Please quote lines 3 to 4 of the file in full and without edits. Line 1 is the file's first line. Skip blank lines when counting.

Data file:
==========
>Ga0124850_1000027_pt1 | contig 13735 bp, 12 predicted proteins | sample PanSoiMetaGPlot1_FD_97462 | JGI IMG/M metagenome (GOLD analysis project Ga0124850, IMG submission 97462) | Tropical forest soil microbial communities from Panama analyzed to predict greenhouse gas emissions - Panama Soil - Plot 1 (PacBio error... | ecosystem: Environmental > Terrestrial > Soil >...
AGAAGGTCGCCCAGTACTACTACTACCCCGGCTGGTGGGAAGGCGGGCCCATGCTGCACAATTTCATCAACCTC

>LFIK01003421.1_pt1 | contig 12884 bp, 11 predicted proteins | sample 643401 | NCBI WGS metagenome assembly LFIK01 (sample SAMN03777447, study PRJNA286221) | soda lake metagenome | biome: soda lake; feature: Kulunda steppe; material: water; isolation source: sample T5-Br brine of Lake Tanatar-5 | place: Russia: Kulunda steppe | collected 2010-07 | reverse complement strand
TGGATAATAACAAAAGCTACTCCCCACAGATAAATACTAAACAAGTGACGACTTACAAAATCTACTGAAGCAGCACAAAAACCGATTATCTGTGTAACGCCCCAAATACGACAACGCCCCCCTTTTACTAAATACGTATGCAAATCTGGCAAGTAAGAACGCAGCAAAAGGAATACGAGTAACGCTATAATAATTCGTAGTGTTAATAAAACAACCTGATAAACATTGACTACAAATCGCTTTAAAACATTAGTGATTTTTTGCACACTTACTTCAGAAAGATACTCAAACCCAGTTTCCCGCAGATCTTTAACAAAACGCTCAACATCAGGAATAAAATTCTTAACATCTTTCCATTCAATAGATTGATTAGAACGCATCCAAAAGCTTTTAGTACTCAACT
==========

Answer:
>LFIK01003421.1_pt1 | contig 12884 bp, 11 predicted proteins | sample 643401 | NCBI WGS metagenome assembly LFIK01 (sample SAMN03777447, study PRJNA286221) | soda lake metagenome | biome: soda lake; feature: Kulunda steppe; material: water; isolation source: sample T5-Br brine of Lake Tanatar-5 | place: Russia: Kulunda steppe | collected 2010-07 | reverse complement strand
TGGATAATAACAAAAGCTACTCCCCACAGATAAATACTAAACAAGTGACGACTTACAAAATCTACTGAAGCAGCACAAAAACCGATTATCTGTGTAACGCCCCAAATACGACAACGCCCCCCTTTTACTAAATACGTATGCAAATCTGGCAAGTAAGAACGCAGCAAAAGGAATACGAGTAACGCTATAATAATTCGTAGTGTTAATAAAACAACCTGATAAACATTGACTACAAATCGCTTTAAAACATTAGTGATTTTTTGCACACTTACTTCAGAAAGATACTCAAACCCAGTTTCCCGCAGATCTTTAACAAAACGCTCAACATCAGGAATAAAATTCTTAACATCTTTCCATTCAATAGATTGATTAGAACGCATCCAAAAGCTTTTAGTACTCAACT